Probably one of the best city breaks in the world, Copenhagen is a fantastic holiday destination.
A popular port of call on many cruise itineraries, the city welcomes millions of tourists each year.
Below, our carefully chosen selection is sure to provide plenty of ideas if you are thinking of visiting this glorious city.
1. Explore Tivoli Gardens
One of the most popular attractions in Copenhagen, Tivoli Gardens has been open for over 100 years.
Offering a range of themed events and attractions throughout the calendar year, Tivoli Garden provides over 600 different experiences to visitors each year.
Upon the parks opening day, the great Danish author, Hans Christian Andersen was among some of the first visitors to the newly opened park.
Soon after, he released his popular novel ‘The Nightingale’, inspired by his visit to the Park.
Marking Tivoli Gardens’ 175th anniversary, the park put on a wonderful ‘Winter in Tivoli’ experience in celebration.
2. Stroll along Nyhavn
Known throughout the world, the historic waterfront, Nyhavn, is one of the city’s main attractions.
Dating back to the 17th century, the waterfront is characterised by colourful buildings and numerous restaurants and cafes that offer a break and the opportunity to enjoy some great local delicacies.
Try the scrumptious looking Smørrebrød a piece of local Rye bread topped with a whole host of different moreish toppings.
Hans Christian Andersen himself used to live on the waterfront, at no. 20. Whilst living here, he wrote the classic tale ‘The Princess and the Pea’.
Just a short walk away, you can let your food settle by catching a performance at the Royal Danish Playhouse.
It is easily spotted, just look out for the dramatically stylish piece of architecture that almost floats on the water.
3. Visit some Icons
Just south of the Citadel lies the iconic Gefion Fountain.
A rather large fountain, when you first encounter it, the design will leave you thoroughly impressed.
Featuring some tiered steps, the water flows down the gentle slope. Before be sent back up the top of the glorious fountain.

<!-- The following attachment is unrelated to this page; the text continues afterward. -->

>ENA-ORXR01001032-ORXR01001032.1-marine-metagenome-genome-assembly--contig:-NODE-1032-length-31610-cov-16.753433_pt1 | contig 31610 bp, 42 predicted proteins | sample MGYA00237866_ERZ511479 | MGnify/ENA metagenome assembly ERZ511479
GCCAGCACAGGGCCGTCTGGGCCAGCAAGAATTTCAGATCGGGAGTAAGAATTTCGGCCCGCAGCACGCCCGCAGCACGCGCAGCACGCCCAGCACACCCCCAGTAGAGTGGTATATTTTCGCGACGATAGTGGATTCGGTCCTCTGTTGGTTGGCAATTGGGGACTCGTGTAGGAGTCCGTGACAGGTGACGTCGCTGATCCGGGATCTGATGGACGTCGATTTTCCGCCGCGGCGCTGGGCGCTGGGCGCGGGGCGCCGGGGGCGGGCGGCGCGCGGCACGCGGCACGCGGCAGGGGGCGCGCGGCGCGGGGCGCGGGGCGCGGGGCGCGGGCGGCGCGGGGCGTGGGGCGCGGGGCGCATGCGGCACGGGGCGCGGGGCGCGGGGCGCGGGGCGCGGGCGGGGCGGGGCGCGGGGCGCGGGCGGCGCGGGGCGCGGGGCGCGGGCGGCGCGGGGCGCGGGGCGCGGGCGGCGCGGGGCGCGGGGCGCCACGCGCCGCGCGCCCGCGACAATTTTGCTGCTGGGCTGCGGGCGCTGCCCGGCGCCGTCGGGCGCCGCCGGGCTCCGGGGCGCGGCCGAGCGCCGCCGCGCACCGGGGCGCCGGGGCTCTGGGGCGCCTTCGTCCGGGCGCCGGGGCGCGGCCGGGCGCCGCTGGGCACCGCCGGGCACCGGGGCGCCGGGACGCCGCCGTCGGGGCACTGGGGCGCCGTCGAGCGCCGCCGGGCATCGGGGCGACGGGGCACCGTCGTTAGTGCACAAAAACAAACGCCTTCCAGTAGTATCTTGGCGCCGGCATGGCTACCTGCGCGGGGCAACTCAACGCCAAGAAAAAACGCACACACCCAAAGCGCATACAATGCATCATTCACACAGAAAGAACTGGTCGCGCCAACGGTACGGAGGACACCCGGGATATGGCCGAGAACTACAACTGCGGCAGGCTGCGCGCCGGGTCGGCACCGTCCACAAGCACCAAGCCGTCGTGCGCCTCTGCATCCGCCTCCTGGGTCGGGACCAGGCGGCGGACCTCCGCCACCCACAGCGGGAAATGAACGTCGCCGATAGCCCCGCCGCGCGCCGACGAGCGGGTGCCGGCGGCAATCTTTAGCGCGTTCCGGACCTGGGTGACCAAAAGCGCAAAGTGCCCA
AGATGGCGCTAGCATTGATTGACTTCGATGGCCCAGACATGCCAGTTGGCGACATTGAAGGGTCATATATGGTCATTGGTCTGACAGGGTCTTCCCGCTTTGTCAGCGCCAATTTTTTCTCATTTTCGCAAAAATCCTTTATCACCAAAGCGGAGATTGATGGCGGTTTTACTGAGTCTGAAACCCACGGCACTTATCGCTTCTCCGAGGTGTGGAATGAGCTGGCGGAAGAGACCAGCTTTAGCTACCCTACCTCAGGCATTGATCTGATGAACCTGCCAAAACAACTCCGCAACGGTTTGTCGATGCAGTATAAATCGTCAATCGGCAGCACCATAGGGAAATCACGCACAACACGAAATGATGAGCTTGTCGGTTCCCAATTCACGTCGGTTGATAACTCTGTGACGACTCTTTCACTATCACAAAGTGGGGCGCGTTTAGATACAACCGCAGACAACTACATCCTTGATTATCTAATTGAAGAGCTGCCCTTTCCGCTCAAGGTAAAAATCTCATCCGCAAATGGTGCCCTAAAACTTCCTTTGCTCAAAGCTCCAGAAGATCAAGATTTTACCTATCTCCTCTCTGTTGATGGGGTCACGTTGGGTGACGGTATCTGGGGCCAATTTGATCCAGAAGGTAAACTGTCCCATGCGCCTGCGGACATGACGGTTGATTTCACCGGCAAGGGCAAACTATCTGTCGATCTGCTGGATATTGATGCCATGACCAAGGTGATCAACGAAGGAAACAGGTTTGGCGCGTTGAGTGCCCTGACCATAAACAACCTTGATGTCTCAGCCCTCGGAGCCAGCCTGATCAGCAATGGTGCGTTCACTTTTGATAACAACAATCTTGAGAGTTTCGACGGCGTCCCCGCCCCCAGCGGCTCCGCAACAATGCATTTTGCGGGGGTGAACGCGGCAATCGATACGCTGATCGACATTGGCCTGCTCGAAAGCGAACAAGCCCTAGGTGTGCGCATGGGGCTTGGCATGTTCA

A great stop during daytime or expertly lit up at night, the fountain is one of the city’s most popular landmarks.
Paying tribute to the wildly popular novel by former city resident Hans Christian Andersen, the Little Mermaid Statue, known locally as Den Lille Havfrue, is one of the city’s main attractions.
The statue rests on a rock close to Langelinie promenade, around 30 minutes on foot away from Nyhavn.
Commissioned by the son of the famous Carlsberg brewery founder, the statue is symbol of the city.
The fairy tale has inspired countless ballet performances, particularly the Royal Danish Ballet, since the novel first hit the shelves.
Unfortunately, the statue’s fame has attracted vandalism in the past, but the city has been quick to repair any damage as soon as possible.
One of Denmark’s most popular exports, a visit to where Carlsberg beer was first originally brewed is a great attraction to visit whilst on holiday in Copenhagen.
‘The Exbeeriance Route’ is popular self-directed option when visiting the brewery.
Learn about the history of Carlsberg, dating back to 1847, and how it has grown in popularity around the world.
Walking through highlights including the Old Brewhouse and a massive bottle collection, there are also some stables still in use to this. Say hello to the resident horses.
To toast it all off, take time out at the end of your tour of brewery by stopping by the Jacobsen Brewhouse.
4. Christianbourg Palace
Built on an inlet in Copenhagen, Christianbourg Palace serves as both a Government building and Palace.